U.K. leader: Why Europe is good for Britain

The 'Brexit' debacle, explained
The 'Brexit' debacle, explained

U.K. Prime Minister David Cameron stepped up his campaign for Britain to remain in the European Union on Thursday, outlining what he sees as the benefits of membership.

Being part of the EU means "more jobs, more investment, lower prices, greater economic security and hard-working families better off," Cameron said during a visit to a car factory.

The U.K. will hold a referendum on EU membership on June 23. Cameron and other senior members of the government are campaigning for Britain to stay in the EU. They say the economic benefits outweigh the negatives.

But some other prominent politicians, including London mayor Boris Johnson, want a "Brexit" from the EU. Opinion polls show voters in Europe's second biggest economy are divided over the issue, and many are undecided.

Here are Cameron's main arguments for the U.K. to stay in:

No tariffs for British businesses

Being in the EU makes Britain automatically part of the bloc's single market -- a free-trade area the U.K. had a big hand in creating. "The first big advantage of the single market is that British businesses can sell to a continent of customers -- 500 million people -- tariff-free," Cameron said.

Related: Some (smaller) UK companies really hate Europe

Leaving the union may mean businesses would have to start paying tariffs, and they could face other non-tariff barriers, which would make them less competitive in Europe.

EU is a strong international player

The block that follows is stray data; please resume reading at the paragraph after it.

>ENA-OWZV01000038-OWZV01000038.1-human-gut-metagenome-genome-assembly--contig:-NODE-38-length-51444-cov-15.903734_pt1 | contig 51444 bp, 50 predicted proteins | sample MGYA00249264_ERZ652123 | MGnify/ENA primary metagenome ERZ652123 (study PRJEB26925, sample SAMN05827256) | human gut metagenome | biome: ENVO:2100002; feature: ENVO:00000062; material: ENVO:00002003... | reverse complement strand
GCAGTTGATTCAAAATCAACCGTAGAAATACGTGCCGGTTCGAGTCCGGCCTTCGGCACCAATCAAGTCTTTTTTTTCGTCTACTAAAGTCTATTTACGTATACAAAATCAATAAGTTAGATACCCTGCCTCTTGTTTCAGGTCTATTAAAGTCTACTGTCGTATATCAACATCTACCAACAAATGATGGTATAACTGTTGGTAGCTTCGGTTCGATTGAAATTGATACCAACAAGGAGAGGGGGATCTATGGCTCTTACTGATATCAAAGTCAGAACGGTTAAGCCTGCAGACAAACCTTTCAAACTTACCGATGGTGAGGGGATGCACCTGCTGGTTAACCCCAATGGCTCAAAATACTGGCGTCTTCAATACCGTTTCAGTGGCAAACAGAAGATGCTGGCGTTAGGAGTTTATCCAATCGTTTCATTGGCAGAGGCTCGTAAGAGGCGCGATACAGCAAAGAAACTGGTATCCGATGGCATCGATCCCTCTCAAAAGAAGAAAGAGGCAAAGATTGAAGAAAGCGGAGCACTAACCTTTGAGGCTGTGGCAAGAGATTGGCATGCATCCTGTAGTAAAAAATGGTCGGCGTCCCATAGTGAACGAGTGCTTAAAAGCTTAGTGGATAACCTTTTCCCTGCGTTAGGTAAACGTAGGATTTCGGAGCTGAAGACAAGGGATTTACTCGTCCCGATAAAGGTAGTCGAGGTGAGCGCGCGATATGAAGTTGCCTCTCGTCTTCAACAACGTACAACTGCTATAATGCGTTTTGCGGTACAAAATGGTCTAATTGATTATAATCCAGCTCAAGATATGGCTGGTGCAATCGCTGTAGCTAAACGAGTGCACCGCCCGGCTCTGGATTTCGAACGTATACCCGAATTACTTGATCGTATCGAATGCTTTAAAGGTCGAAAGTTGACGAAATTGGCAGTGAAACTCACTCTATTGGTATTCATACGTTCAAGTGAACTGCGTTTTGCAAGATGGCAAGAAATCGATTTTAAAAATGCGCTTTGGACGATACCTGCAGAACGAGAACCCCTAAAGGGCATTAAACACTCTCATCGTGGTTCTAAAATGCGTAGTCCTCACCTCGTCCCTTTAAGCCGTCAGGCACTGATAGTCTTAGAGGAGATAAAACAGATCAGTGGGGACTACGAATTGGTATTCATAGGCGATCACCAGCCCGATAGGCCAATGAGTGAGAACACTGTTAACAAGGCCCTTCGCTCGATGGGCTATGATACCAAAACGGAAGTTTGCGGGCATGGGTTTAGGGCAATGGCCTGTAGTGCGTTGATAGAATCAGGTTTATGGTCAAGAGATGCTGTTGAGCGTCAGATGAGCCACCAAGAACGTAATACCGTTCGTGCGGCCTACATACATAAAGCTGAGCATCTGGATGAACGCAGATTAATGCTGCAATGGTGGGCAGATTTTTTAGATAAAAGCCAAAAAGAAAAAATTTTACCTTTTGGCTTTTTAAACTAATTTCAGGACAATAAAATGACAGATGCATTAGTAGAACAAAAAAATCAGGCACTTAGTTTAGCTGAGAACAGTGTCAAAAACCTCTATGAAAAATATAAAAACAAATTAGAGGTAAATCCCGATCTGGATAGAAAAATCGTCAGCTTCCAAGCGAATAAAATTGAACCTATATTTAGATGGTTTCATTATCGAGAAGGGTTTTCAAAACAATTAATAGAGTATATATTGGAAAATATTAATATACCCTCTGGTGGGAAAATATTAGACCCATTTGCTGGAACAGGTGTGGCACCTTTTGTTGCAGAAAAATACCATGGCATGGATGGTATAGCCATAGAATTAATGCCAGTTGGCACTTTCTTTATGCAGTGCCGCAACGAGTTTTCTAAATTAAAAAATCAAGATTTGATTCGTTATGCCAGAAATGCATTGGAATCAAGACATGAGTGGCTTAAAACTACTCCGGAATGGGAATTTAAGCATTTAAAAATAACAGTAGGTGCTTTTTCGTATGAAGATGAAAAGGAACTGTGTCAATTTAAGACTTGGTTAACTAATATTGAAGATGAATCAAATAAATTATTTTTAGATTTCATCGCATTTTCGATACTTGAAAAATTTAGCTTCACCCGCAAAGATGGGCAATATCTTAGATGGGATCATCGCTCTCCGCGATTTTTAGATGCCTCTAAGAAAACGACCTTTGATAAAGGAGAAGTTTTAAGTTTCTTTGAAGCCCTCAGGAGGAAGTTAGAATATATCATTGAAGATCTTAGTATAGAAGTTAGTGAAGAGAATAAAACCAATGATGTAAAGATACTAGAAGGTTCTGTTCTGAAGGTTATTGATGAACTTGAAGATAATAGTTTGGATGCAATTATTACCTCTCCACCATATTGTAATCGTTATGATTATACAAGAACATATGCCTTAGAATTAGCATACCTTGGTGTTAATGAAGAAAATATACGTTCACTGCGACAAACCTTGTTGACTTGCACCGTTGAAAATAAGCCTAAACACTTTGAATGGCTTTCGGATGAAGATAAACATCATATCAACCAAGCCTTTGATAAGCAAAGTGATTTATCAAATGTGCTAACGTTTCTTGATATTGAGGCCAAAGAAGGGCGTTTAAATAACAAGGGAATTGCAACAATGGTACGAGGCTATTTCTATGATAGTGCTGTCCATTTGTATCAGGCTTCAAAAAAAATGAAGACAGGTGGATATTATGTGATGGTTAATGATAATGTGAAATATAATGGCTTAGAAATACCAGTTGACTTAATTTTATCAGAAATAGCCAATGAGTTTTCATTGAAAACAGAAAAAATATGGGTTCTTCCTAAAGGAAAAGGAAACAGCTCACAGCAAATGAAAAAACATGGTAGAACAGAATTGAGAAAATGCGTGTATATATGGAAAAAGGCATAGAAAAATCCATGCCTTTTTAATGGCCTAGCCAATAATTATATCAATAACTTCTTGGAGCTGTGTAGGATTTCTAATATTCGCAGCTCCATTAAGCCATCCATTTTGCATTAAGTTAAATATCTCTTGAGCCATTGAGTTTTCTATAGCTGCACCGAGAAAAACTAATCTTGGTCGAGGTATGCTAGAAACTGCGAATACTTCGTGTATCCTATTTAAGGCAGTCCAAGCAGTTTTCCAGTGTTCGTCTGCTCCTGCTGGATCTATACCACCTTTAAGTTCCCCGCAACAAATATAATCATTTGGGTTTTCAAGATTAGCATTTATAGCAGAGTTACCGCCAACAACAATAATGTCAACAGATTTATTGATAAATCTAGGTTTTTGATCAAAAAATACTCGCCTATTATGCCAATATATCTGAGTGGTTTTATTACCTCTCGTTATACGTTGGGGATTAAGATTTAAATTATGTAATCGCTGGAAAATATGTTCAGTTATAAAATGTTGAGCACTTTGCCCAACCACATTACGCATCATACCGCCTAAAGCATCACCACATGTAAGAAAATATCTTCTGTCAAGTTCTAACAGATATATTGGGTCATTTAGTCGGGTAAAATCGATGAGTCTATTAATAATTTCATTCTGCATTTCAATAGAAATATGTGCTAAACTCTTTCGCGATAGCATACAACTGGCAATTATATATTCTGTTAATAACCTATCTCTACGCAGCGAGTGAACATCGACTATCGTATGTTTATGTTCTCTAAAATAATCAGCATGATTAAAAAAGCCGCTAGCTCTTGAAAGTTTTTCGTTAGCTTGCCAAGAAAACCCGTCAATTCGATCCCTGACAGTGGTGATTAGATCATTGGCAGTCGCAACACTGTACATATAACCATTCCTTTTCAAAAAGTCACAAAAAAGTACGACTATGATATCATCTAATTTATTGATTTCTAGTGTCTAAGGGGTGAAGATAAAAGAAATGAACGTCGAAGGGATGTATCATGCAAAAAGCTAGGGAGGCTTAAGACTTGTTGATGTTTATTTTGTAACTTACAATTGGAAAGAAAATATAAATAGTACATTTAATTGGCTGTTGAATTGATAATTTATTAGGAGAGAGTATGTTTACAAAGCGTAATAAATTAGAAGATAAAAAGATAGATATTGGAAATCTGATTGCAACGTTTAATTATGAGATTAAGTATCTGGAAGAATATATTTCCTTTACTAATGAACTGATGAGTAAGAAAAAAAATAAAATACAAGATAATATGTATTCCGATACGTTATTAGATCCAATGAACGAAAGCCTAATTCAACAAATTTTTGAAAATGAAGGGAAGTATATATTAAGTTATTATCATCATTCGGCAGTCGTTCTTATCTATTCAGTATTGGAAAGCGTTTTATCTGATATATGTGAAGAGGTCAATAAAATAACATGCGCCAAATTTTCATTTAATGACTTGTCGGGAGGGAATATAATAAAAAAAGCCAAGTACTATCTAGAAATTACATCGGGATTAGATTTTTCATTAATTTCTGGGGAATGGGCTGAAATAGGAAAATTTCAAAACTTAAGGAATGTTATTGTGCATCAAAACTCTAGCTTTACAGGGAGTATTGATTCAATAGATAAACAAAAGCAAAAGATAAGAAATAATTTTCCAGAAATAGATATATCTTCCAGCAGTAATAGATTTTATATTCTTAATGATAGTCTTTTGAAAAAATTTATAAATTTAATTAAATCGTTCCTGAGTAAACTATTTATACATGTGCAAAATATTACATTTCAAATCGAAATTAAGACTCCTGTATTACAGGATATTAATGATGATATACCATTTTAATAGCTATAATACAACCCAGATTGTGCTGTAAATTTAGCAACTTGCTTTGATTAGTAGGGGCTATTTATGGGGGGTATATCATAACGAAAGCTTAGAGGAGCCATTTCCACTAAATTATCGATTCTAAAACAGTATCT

The prime minister also argued that being part of the bloc makes Britain stronger on the world stage.

"The Single Market enables the EU to strike the most ambitious and comprehensive trade deals with the world," Cameron said.

He said that being part of the club also means the U.K. has a say when important decisions are made within the union.

Jobs, jobs, jobs

Cameron said three million British jobs depend on Britain's trade with the EU. Leaving the bloc could mean some of these jobs would be gone. The head of the Bank of England said this week that some banks would move out of the U.K. in the event of Brexit.

Brexit vote: A short guide to the next four months

"For those who advocate leaving, lost jobs and a dented economy might be collateral damage, or a price worth paying. For me, they're not," Cameron said.

Brexit: A leap in the dark?

Cameron has also warned about the risks related to Brexit. Those campaigning for Britain to leave the EU say that the country would negotiate new trade agreements with the EU.

The prime minister said that would be difficult and costly, and added that Britain would be in a weaker position to negotiate favorable terms.

He also pointed out that non-member countries with such agreements, for example Norway, have to follow EU regulations and pay into the EU, and still put up with tariffs on some goods.

Leaving the EU would mean exchanging "certainty of success for the uncertainty and risk."

-- Dominique Heckels contributed to this article

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